Wednesday, February 12, 2020

BWorld 409, Inflation, land transportation, and nCoV

* My article in BusinessWorld, February 6, 2020.

Consumers in the Philippines continue to be penalized by high inflation. In 2018 when the TRAIN law was implemented, the country was the “inflation valedictorian” among the big and stable economies in East Asia with 5.2%. Last year, six economies had inflation rates of below 1% and yet the Philippines had 2.5%. In January, our inflation rate spiked to 2.9% (see Table 1).

Three commodity groups experienced significant price hikes in January this year compared with 2019 full year levels: alcohol and tobacco, education, and transport. All other commodity groups have had generally flat or mild decline in prices (see Table 2). 

Big price hikes in alcohol and tobacco products are due to sustained tax hikes by the Department of Finance and Congress. The price hikes in education are due to a low base in 2018 and 2019. The same for transportation.

I am curious, did the expansion of transport network vehicle services (TNVS) into motorcycles — from about zero in 2018 to 27,000 by Angkas in 2019 — contribute to the sudden spike in transport inflation?

In TNVS cars, there are about 10 players — Grab, Hype, HirNa, GoLag, Iparra, MiCab, Mober, U-Hop, E-Pick me up, and OWTO. The Land Transportation Franchising and Regulatory Board (LTFRB) has set a maximum of 65,000 vehicles in Metro Manila, combined for all players. Dominant player Grab, with about 43,000 cars in 2018, retained the allotted cars with no increase almost two years after Uber left the Philippines and the rest of ASEAN countries. Booking demand keeps rising while the supply of TNVS cars has remained constant.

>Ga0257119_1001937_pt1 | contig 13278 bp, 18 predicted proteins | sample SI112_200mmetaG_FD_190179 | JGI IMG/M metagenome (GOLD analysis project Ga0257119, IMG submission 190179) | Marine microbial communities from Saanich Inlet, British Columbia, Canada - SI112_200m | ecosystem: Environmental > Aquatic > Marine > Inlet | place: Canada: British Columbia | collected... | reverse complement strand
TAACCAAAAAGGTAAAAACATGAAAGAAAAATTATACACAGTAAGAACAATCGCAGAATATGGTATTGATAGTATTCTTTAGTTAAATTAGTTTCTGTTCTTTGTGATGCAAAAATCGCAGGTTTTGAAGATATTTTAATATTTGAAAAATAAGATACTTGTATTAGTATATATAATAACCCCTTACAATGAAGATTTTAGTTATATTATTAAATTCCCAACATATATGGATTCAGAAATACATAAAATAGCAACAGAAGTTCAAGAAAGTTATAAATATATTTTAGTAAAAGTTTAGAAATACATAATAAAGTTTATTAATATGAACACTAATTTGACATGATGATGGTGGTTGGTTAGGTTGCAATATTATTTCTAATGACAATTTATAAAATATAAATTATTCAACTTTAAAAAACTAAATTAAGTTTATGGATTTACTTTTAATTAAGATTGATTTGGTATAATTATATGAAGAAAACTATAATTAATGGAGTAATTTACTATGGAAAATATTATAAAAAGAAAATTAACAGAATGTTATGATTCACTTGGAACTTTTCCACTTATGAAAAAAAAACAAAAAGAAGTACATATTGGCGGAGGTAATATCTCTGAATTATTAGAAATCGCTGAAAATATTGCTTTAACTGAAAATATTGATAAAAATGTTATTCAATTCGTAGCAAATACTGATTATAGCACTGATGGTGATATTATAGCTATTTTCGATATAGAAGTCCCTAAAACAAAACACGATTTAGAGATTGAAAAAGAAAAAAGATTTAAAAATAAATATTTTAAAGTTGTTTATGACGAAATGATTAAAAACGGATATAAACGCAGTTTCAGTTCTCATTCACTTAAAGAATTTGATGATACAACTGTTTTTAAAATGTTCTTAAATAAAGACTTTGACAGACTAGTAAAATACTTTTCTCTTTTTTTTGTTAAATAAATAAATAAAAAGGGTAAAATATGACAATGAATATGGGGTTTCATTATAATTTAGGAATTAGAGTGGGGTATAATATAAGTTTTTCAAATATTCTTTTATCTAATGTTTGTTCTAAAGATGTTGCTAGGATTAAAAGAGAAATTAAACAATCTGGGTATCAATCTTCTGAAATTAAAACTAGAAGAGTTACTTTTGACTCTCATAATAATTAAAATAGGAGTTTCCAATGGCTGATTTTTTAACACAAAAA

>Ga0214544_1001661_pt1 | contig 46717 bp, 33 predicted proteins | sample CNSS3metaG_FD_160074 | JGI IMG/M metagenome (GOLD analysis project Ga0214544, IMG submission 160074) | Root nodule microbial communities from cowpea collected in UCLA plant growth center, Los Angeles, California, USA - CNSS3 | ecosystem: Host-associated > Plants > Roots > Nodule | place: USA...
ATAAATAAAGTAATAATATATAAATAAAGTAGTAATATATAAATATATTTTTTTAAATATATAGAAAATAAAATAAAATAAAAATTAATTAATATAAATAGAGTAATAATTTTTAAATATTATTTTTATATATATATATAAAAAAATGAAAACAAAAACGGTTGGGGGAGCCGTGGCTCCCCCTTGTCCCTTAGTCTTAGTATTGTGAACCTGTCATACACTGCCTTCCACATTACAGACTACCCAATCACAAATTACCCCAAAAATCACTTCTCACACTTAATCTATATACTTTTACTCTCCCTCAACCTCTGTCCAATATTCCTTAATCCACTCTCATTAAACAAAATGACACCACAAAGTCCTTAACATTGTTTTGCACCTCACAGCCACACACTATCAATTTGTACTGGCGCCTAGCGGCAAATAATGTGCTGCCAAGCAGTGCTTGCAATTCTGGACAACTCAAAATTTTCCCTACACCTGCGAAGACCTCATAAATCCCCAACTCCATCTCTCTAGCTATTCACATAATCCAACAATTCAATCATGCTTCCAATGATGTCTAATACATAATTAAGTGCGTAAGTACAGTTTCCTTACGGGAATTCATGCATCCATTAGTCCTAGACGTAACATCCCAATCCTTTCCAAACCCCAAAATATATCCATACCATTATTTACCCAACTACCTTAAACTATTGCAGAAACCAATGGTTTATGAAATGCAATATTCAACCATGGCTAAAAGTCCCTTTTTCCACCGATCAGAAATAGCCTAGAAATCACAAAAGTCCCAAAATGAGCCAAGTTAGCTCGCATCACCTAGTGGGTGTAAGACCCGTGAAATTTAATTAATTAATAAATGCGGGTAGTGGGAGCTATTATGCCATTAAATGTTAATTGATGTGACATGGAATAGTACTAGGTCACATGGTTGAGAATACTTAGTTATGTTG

When it comes to TNVS motorcycles, the LTFRB accredited three players in 2020 — Angkas, JoyRide, and MoveIt — and they have a combined cap of 63,000 motorcycles, equally divided among the three players.

The competition among regular taxi, TNVS cars, and TNVS motorcycles seem to favor the latter because while the cap for taxis and TNVS cars was retained, the cap for the latter is expanding. From almost zero in 2018, this went to 27,000 through Angkas in 2019, and 63,000 in 2020 for the three players, which might be further expanded within the year.

This is good news for people who are willing to ride the two-wheel taxi. For people who want safer, more comfortable and air-con ride via regular taxis and TNVS cars, this is bad news. The LTFRB is sitting on their petition to expand the cap.

Now with nCoV scare, more people want to avoid high density transportation like trains and buses. They prefer to drive their own cars despite the heavy traffic, or take a regular taxi or TNVS car. So demand for the latter has increased but the supply has not.

The LTFRB must take this into consideration — not just passengers’ convenience and safe travel, but also safety from high-density mass transportation where potential virus transmission among people would be higher.

Expanding the cap on TNVS cars need not mean additional cars on the road. A simple change in the rules will do — like allowing cars that are up to five or six years old provided they are well-maintained, versus current restriction of cars that are three years or younger to apply for TNVS franchise.

The bottomline is that government via the LTFRB should step back from its bureaucratic and restrictive policy-making. Raise the cap, if not abolish the cap, for all TNVS vehicles — cars and motorcycles. Competition among them will ensure that the fares will adjust downwards while service quality and transparency will be maintained if not raised further.

The best judges to patronize or leave/boycott certain players and services will be the passengers, not the government bureaucracies. And with the dragging uncertainties brought along by the nCoV scare, the more passengers and commuters should be given leeway in choosing their forms of mobility. For travel convenience and health reasons.

See also:

BWorld 407, NCoV, IPR and WHO, February 10, 2020 

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